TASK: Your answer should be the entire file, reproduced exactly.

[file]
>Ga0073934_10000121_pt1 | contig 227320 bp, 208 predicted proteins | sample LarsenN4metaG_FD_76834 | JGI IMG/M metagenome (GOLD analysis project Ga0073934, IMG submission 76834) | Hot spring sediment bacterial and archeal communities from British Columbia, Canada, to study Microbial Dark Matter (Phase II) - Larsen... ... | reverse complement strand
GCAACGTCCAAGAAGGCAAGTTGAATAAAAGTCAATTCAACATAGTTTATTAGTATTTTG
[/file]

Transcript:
>Ga0073934_10000121_pt1 | contig 227320 bp, 208 predicted proteins | sample LarsenN4metaG_FD_76834 | JGI IMG/M metagenome (GOLD analysis project Ga0073934, IMG submission 76834) | Hot spring sediment bacterial and archeal communities from British Columbia, Canada, to study Microbial Dark Matter (Phase II) - Larsen... ... | reverse complement strand
GCAACGTCCAAGAAGGCAAGTTGAATAAAAGTCAATTCAACATAGTTTATTAGTATTTTG